- The Washington Times - Friday, October 3, 2003

BALTIMORE (AP) — The Baltimore City Council is considering a grandfather clause that would allow six of its members to continue employing their adult children, but would stop future lawmakers from hiring relatives.

Council members, with 10 of 19 employing a relative, discussed proposed changes to strengthen the city’s ethics laws on Thursday night.

City Council President Sheila Dixon, whose sister is her part-time assistant, said she wants to prevent current council employees from losing their jobs.

“I think in some cases, the grandfather clause is fair, in particular in regard to areas where it could affect someone’s livelihood,” Miss Dixon said.

Two other council members, Pamela V. Carter and John L. Cain, also employ siblings, which is prohibited by the city’s ethics laws. The city’s five-member Board of Ethics is handling what should happen in the three cases.

Council members Miss Carter, Kwame Osayaba Abayomi, Agnes Welch, Bernard C. “Jack” Young, Paula Johnson Branch and Lois A. Garey employ their adult children, which is allowed. But if a bill that was introduced by Miss Dixon on July 14 were passed, it would be prohibited.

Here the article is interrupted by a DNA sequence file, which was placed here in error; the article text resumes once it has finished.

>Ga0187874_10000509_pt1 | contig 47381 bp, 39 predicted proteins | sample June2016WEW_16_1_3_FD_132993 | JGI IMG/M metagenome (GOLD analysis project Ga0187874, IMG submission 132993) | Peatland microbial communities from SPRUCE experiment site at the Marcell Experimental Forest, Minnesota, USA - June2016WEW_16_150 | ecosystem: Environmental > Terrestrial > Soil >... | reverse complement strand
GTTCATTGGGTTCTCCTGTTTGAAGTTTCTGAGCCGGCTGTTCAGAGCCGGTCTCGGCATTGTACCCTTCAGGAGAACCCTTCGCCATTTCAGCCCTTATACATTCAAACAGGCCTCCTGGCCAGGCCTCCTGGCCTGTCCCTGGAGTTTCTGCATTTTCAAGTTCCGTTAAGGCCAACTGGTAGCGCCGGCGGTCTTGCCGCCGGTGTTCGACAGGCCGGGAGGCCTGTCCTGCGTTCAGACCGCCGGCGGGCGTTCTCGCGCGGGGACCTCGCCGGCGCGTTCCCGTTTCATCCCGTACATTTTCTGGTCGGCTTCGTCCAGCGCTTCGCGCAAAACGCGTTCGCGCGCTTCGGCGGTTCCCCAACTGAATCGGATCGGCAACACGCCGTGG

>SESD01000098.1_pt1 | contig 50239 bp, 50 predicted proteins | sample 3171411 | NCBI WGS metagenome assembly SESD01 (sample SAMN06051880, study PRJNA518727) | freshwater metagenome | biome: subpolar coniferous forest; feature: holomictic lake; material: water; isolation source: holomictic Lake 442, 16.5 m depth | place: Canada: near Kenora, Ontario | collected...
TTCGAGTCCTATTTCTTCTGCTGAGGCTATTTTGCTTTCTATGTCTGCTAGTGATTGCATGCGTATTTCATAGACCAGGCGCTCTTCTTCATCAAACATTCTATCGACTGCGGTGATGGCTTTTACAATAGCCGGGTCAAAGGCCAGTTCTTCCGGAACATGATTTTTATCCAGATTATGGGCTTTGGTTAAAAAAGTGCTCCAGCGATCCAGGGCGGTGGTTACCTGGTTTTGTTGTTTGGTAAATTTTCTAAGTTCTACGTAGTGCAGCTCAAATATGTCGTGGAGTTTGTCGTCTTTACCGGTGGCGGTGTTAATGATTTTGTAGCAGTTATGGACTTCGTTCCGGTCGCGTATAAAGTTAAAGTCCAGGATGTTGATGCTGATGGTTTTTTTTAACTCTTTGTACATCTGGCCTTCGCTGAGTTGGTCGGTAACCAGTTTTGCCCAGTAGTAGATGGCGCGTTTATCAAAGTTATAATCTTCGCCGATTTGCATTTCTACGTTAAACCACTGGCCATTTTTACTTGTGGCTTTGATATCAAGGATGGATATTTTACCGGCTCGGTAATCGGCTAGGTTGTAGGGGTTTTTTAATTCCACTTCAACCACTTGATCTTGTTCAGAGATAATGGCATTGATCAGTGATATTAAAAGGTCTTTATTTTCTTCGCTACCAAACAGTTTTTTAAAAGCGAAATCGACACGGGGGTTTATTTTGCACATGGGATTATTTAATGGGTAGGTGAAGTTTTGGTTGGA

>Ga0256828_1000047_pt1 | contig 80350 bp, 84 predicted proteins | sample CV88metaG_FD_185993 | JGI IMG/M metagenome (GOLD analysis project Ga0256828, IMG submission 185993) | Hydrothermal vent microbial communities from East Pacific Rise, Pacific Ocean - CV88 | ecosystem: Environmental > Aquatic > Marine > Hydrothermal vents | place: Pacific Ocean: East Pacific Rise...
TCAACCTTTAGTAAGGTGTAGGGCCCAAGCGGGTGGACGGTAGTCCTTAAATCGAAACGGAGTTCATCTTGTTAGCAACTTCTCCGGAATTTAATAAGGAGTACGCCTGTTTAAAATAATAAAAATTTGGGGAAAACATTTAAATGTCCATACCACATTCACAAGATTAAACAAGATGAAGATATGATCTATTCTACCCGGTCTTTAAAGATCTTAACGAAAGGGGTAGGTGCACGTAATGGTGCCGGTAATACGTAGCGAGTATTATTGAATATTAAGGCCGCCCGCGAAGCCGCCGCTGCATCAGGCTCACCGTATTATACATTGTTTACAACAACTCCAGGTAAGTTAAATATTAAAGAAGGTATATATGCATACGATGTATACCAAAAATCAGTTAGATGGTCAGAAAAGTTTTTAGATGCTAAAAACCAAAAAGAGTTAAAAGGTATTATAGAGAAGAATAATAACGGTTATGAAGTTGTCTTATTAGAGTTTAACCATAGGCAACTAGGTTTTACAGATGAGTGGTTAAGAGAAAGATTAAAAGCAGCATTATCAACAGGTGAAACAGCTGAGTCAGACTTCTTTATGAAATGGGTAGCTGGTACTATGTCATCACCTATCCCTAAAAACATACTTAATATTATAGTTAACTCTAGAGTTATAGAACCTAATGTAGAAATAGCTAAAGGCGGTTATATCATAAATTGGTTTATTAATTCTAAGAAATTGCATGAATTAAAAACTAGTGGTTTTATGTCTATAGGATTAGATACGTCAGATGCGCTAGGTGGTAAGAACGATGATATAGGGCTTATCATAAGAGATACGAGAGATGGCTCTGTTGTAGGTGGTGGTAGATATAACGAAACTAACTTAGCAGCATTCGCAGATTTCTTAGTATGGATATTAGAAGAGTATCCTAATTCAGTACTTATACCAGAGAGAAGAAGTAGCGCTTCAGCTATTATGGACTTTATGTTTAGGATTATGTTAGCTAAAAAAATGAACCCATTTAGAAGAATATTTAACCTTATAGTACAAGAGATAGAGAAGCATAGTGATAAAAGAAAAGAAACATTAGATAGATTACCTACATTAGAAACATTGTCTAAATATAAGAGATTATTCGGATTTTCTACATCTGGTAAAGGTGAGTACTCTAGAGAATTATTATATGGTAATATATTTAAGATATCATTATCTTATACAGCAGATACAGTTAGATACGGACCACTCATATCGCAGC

Other council members employing a relative are Robert W. Curran, who hired a niece, and Kenneth N. Harris Sr., who employs his mother-in-law.

Avery Aisenstark, executive director of the city’s ethics board, introduced the idea of a grandfather clause Thursday night to protect the jobs of relatives on the city’s payroll. He said the state made that allowance in 1999, when it stopped the hiring of certain family members of state legislators.

The council intends to hold several meetings to discuss ethics law changes.

Another proposal would stop public servants from accepting gifts or tickets from people who do business with the city.

Some council members objected to a two-year prohibition on “revolving door” employment by officials who leave to take positions with companies performing work on projects that they worked on while in office.

Joan L. Floyd, an independent candidate for council president in November 2004, said ethics laws should be tightened.

“How many of Baltimore city’s problems can be truly solved without first addressing this culture of corruption?” she said.

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